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Update: Cologne couple in court over ‘biological bomb plot’

A Tunisian man and his German wife went on trial Friday, charged with planning a foiled biological bomb attack in Germany with the deadly poison ricin.

Update: Cologne couple in court over 'biological bomb plot'
Special command officers leave the Cologne building where they discovered the rincin in June 2018. Photo: DPA

Sief Allah H., 30, and his wife Yasmin, 43, were arrested a year ago by an anti-terrorist squad that found 84 milligrams of the toxin in their Cologne apartment.

The arrests likely prevented what would have been Germany's first biological attack, said Holger Münch, head of the BKA Federal Criminal Police Office, at the time.

Federal prosecutors said the couple had “for a long time identified with the aims and values of the foreign terrorist organization Islamic State”.

SEE ALSO: Germany arrests wife in foiled 'biological attack' plot

They decided in 2017 to detonate an explosive in a large crowd, “to kill and wound the largest possible number of people,” said prosecutors ahead of the trial in Düsseldorf.

Chief prosecutor Verena Bauer told the court the couple had planned to build a bomb with ricin and steel balls, and that they had purchased “nearly all the required parts” for the explosive.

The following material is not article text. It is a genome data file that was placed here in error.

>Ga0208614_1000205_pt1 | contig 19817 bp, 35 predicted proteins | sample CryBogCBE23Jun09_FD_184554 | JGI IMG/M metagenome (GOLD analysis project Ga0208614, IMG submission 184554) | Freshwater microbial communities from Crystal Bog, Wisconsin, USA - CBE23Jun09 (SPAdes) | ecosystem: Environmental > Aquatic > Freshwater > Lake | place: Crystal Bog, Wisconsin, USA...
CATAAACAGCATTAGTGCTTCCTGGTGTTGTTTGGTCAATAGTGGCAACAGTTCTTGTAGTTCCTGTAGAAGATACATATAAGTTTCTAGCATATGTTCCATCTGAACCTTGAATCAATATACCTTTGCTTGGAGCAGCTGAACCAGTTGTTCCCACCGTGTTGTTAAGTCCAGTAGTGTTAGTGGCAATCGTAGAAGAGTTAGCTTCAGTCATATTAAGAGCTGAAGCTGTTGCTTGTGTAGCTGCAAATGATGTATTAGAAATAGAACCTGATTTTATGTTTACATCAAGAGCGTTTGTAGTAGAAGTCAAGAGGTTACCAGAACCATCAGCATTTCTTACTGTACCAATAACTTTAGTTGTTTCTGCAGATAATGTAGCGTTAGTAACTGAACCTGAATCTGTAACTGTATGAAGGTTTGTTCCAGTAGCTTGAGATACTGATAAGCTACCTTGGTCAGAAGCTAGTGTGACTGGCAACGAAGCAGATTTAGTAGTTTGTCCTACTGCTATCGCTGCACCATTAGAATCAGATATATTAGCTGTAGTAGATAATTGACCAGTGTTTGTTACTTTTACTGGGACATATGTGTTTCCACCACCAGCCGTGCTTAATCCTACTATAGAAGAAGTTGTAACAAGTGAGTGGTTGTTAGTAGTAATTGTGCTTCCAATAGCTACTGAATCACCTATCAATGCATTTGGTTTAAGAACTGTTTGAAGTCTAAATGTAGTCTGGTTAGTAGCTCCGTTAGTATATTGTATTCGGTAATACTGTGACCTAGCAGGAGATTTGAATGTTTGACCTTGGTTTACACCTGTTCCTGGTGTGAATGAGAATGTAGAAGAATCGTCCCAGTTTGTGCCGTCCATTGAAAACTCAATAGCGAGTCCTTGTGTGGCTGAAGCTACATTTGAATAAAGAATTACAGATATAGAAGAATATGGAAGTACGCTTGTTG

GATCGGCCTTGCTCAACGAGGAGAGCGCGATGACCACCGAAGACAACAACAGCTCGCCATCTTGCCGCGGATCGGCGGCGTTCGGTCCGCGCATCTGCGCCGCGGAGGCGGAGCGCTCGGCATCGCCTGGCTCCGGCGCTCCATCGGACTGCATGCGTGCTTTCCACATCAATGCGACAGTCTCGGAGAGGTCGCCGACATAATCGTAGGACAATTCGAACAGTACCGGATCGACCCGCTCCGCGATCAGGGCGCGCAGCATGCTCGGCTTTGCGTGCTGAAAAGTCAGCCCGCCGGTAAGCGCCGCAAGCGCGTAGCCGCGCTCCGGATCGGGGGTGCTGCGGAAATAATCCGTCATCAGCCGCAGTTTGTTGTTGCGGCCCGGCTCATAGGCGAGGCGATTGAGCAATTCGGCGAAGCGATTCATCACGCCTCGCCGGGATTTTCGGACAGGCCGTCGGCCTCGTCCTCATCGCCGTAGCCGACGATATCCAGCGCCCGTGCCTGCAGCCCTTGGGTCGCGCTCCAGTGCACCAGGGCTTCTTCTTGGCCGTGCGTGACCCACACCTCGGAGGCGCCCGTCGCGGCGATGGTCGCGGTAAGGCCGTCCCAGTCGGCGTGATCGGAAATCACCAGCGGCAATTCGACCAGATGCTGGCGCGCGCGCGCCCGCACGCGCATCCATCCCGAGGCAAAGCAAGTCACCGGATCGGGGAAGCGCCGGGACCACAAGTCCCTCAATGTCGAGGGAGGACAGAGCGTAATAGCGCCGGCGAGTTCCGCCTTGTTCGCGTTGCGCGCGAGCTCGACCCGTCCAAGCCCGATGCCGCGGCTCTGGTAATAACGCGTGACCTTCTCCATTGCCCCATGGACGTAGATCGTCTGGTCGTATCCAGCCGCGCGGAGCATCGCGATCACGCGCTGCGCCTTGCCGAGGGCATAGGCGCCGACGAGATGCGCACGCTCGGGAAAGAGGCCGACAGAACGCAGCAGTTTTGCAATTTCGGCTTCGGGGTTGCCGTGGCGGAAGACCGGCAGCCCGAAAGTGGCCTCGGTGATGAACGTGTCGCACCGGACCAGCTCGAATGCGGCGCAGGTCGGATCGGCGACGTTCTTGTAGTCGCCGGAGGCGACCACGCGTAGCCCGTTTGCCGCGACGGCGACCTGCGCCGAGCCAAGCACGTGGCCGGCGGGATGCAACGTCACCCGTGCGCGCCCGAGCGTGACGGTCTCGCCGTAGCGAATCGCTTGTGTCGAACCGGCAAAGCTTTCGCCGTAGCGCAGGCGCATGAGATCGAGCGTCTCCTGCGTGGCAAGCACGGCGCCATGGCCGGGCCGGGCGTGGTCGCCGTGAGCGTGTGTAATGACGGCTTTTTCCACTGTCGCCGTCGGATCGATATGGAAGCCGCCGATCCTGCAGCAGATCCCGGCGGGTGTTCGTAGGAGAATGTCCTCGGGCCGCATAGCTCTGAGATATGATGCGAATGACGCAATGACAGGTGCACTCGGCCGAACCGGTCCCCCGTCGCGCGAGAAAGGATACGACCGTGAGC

Lawyers for the defendants said the accused did not plan to make statements in court.

Sief Allah H.'s defence meanwhile filed a motion against judge Jan van Lessen, claiming bias.

Hamster test

The pair had allegedly researched various forms of explosives before deciding on the deadly poison.

They ordered 3,300 castor beans over the internet and successfully made a small amount of ricin, a poison 6,000 times more potent than cyanide that can kill if swallowed, inhaled or injected, according to prosecutors.

Investigators also found 250 metal balls, two bottles of nail polish remover as well as wires soldered on lightbulbs.

Only the raid and arrests prevented “the production of a larger quantity of ricin and the building of an explosive,” said prosecutors.

The couple were caught after a tip-off from the US Central Intelligence Agency, which had noticed the large online purchase of castor seeds, according to German media reports.

News weekly Der Spiegel has reported that the couple were believed to have already been radicalized when they met online in 2014.

Sief Allah H., a former street vendor and labourer in Tunisia, in 2015 married Yasmin H., an unemployed doctor's assistant and mother of seven children from four different fathers, the report said.

The husband had been in contact with radical Islamists and tried twice in 2017 to travel to Syria via Turkey.

His wife helped him with flight and hotel bookings, but both trips failed.

Sief Allah H. also volunteered to help the IS in their propaganda work, and did so in early 2018 by publishing material of the jihadist group online, said prosecutors.

SEE ALSO: Tunisian man held in Cologne 'sought to build biological weapon'

Later, the couple decided to prepare an attack in Germany itself, and also bought a hamster to test the potency of the ricin.

“Very concrete preparations had been made for an act with a … biological bomb, which is a first for Germany,” said Münch.

If convicted of the charges of serious violence endangering the country, the defendants could each face up to 15 years in jail.

Two suspects were also arrested in August last year in Tunisia in connection with the case.

Germany, Europe's biggest economy, remains on high alert after several deadly attacks claimed by the IS group.